LONDON: Children of foreign fighters must have the right to belong to a country, lawyers and the United Nations said , after Britain stripped the citizenship of a teenage mother who travelled to Syria at 15 to join IS.
The fate of Shamima Begum, who was found in a refugee camp in Syria last week, has illustrated the ethical, legal and security conundrum that governments face when dealing with the families of militants who swore to destroy the West.
With IS depleted and Kurdish-led militia poised to seize the group’s last holdout in eastern Syria, Western capitals are trying to work out what to do with battle-hardened foreign jihadist fighters and their wives and children.
The UN children’s agency, Unicef, said all children have “the right to a name, an identity and a nationality” according to international laws and governments had a responsibility to adopt safeguards that prevent a child from being born stateless.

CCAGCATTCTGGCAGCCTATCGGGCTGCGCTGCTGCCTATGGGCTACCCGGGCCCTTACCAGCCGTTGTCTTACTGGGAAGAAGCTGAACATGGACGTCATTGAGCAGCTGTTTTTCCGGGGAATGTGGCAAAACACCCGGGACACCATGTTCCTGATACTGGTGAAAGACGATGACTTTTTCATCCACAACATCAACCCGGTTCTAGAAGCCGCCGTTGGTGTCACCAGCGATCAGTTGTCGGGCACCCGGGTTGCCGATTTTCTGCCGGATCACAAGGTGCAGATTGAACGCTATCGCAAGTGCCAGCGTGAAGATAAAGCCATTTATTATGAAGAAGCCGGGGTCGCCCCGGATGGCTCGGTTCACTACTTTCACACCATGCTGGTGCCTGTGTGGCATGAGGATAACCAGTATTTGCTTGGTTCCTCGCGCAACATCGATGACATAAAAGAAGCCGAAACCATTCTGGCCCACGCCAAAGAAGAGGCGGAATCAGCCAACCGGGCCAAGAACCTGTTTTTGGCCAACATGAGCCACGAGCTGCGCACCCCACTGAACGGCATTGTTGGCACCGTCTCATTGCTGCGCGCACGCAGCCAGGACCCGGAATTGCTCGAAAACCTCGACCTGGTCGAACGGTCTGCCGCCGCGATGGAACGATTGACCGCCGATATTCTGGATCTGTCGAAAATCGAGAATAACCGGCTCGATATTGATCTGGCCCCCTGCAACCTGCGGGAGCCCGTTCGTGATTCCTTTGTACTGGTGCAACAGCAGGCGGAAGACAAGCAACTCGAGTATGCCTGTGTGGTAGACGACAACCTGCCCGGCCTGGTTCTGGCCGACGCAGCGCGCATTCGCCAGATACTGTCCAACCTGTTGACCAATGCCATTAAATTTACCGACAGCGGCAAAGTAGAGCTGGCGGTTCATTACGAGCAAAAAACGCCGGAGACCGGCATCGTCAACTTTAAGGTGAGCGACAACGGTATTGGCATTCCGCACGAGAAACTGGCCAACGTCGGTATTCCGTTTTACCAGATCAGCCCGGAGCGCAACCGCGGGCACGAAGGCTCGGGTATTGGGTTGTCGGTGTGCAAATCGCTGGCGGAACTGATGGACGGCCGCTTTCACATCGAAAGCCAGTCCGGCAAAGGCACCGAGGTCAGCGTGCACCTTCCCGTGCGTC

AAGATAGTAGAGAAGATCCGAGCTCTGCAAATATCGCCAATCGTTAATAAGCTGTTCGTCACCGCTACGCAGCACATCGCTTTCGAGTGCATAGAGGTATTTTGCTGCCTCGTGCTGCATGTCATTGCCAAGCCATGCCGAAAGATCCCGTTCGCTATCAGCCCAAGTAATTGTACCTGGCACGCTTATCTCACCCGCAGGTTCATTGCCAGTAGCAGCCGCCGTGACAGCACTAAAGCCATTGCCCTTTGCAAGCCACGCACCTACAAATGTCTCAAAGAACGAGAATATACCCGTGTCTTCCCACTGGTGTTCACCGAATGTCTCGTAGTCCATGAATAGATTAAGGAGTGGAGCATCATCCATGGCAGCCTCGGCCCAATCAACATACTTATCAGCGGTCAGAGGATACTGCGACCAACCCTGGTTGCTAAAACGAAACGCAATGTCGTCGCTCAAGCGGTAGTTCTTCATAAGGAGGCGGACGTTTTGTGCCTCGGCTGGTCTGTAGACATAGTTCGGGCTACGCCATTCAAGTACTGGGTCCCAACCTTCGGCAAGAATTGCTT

“But where this occurs, those children need legal-aid and support to ensure no child is denied their right to citizenship,” Unicef said in an email.
There is no reliable estimate for the number of stateless people globally although the UN estimates it could be 12 million and wants to end statelessness by 2024 as it can leave people with no access to basic rights like education and health.
Amal de Chickera, co-director of the Institute on Statelessness and Inclusion, said Britain should have taken Begum and her child and put her under investigation as it had an obligation to look after the baby and children in similar cases. “It’s deeply concerning to see this happening to a baby that’s just a few days old,” he said in a phone interview.
“One must question the effectiveness of this measure: does citizenship-stripping really strengthen or protect national security? Or can it potentially lead to further radicalisation?”—Thomson Reuters Foundation